A New Dog Owner’s Guide – Everything You Need To KnowNovember 21, 2019
Roughly 26 per cent of the UK population has a dog and there are around 9.9 million pet dogs in the country. That’s in comparison to 24 per cent of UK adults being cat owners, with 10.9 million pet cats in the country (most cat owners have more than one cat, it seems). That’s a lot of dog owners. If you count yourself among them, congratulations – you’ve made a good decision. A dog can be a friend for life, a valuable companion, and a great way to teach kids (and adults) about compassion.
That said, there are definitely right and wrong ways to look after dogs. Do it right and you’ll not only make your furry friend happy, but you’ll also significantly extend their lifespan. Look after them wrong and you could cause significant damage. If you’re new to owning a dog, there’s plenty of stuff you need to know before you get started. That’s why we’ve compiled a handy guide on how you can look after your new friend. Here’s everything you need to know about owning a dog as a beginner.
Name your dog well
Although you might be tempted to opt for a joke name for your dog, you’ll regret it when you get further down the line. Of course, your dog won’t know that you’ve given them a silly name, but explaining this to family members, friends, and vets is not going to be fun for you. Your dog’s name should be easy to call out and remember, affectionate, and respectful. It’s also not a good idea to name your dog things that sound like training commands you might give them.
Your dog is going to want walks, come rain or shine
When it’s pouring down with rain outside, that’s no excuse not to take your dog for a walk. They’re going to want to move around, so if you’re seriously opposed to going out in adverse weather conditions then you will need to supply another method of exercise for them. If you don’t mind walking, it’s a good idea to invest in a waterproof dog coat. You won’t have fun if your dog gets wet while walking and neither will they. Make sure you’re ready for all walking eventualities with your dog.
You’ll need to get a handle on their diet
It might be tempting to simply buy the cheapest or most convenient dog food you can find and leave it there, but this would be a mistake. Your dog has a very specific diet that should be adhered to at all times. This also means not giving your dog table scraps, no matter how adorable they look when they’re begging you. Make sure you know what’s good for your dog and what isn’t, because you want to be kind to your furry friend and because fewer vet visits are always better.
Spend time with your dog – but know when to quit
A pet is not there for your amusement, and they are not there whenever you need them to be. Just like any animal-human beings included – animals sometimes need alone time and don’t want to be bothered. This goes double if you have young children. Teaching them about the dog’s boundaries is crucial, and respecting them yourself is also important. When your dog wants to be left alone, honour that wish. It might not be regular, but they’ll love you more for it.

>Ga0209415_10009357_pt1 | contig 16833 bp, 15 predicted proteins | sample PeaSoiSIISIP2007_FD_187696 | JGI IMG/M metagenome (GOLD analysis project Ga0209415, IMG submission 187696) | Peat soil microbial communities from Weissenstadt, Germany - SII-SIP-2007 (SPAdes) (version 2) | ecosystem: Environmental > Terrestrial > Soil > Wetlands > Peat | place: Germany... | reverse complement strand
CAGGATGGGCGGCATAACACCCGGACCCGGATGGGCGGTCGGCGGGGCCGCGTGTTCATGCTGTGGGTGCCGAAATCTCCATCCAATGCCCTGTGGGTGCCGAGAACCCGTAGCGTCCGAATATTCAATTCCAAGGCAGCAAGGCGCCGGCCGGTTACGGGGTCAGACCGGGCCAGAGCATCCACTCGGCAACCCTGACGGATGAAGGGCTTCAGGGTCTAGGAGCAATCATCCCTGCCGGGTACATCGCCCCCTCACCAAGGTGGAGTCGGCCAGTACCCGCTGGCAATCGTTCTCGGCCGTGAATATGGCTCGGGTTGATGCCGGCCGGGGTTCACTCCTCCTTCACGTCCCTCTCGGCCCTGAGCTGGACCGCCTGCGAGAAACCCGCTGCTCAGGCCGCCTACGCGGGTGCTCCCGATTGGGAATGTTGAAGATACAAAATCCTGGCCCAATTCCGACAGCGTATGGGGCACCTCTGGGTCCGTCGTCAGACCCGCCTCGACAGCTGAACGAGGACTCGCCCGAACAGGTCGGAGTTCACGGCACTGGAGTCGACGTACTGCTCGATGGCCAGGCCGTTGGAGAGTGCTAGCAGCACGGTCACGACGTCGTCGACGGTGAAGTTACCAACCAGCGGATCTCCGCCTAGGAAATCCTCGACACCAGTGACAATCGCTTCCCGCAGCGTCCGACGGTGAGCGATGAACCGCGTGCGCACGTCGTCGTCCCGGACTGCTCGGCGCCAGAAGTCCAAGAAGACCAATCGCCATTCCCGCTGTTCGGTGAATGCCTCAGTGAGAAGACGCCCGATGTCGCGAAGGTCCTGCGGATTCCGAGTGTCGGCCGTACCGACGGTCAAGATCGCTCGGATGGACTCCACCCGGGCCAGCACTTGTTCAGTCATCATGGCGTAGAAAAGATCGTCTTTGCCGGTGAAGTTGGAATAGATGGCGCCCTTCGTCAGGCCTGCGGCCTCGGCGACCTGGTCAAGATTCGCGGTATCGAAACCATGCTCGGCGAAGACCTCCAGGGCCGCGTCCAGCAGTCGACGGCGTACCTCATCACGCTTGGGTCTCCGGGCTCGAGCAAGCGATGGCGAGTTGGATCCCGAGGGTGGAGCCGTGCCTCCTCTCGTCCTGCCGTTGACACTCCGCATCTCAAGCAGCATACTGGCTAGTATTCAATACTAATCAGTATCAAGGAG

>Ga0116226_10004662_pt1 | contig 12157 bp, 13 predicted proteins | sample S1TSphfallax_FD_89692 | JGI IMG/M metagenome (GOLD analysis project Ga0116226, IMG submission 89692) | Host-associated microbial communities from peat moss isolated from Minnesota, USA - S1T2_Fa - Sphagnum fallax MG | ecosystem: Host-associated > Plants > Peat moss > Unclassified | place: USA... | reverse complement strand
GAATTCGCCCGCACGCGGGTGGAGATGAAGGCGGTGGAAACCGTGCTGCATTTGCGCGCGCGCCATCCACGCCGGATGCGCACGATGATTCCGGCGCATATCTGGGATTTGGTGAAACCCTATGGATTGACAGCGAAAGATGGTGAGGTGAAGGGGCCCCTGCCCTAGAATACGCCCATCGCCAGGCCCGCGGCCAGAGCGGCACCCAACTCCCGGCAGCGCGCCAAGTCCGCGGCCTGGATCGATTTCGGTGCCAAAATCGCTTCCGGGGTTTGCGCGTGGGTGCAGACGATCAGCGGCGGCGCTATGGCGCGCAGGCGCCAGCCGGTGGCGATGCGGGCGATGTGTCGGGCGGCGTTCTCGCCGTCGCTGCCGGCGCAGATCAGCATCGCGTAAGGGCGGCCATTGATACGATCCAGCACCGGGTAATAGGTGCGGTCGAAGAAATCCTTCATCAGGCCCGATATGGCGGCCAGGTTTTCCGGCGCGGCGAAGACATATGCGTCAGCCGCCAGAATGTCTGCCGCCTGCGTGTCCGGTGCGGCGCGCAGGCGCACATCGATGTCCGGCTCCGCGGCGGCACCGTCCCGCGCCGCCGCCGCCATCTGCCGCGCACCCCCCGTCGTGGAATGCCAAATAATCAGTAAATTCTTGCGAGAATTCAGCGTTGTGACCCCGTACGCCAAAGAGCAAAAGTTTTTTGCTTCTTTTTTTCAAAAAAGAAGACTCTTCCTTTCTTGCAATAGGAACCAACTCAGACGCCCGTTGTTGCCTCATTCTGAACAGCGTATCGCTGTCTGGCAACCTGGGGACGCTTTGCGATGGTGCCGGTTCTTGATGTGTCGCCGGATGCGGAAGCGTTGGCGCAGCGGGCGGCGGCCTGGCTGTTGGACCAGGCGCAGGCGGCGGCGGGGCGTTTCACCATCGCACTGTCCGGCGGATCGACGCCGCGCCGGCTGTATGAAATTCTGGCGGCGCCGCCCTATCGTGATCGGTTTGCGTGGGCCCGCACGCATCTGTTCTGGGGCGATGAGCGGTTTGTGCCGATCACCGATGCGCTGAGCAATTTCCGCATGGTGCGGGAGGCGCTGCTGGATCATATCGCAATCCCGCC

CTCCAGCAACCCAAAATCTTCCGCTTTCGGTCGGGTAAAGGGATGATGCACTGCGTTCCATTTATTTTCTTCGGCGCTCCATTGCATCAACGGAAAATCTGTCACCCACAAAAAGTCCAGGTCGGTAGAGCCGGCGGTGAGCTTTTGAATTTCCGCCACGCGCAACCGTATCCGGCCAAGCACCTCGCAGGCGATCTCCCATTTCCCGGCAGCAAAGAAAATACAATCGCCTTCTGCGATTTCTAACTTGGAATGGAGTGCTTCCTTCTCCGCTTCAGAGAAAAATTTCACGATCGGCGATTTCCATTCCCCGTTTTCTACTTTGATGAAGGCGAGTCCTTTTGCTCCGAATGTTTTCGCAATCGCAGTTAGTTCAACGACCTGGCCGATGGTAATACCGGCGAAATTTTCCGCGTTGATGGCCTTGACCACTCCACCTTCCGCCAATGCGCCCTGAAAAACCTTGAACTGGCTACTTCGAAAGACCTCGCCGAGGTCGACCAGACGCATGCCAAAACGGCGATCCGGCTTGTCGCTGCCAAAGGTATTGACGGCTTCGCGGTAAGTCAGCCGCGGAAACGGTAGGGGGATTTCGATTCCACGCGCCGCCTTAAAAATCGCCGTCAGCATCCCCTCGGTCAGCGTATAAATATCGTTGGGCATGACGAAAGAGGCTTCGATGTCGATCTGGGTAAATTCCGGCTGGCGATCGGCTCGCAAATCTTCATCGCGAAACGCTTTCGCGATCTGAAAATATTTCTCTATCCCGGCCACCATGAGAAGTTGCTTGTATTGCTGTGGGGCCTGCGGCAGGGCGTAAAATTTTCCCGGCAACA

Train your dog
You will definitely need to train your dog. Basic commands like “sit”, “stay”, and “down” are essential; dogs need to be taught how to act around strangers, so these commands will help you to socialise your dog and make both them and you feel comfortable around those you don’t know and those you do. Crate-training may be cruel, but there are still lots of alternative options for toilet-training your dog, and if you don’t want to be cleaning up messes constantly then this is an essential step.
Don’t be afraid to assert yourself
When you’re training your dog – and when you need to negatively reinforce bad behaviour – don’t be afraid to step up and get a little stern. Use a firm tone of voice so that your dog knows they’ve done something they shouldn’t have. Don’t shout – loudness won’t be effective in training your dog. Just be authoritative, use clear body language, and make sure your dog doesn’t do what they’ve done again. You have to assert who’s boss in the house.
Do not hurt your dog
We can’t stress this enough: do not physically (or emotionally) damage your dog. There is no circumstance under which this is acceptable. Disregard any notions you might have picked up about “tough love” or about the way the family has always done it. Hurting a dog is cruel and unnecessary. You can train your dog perfectly well with strategic use of treats, body language, and reinforcement. Pain is a totally unneeded way to reinforce training and it will not reflect well on you.
Love your time with your dog – but be prepared
The average life expectancy of a domestic dog varies from breed to breed. Some dogs live as long as fourteen, while others rarely make it past nine years old. Whatever the life expectancy of your dog may be, make sure you love and appreciate your time with your pet. When the time does come, it can be a good way to help children understand mortality; everything sadly must come to an end, but that doesn’t mean you can’t have an absolutely wonderful time with your dog while you have them.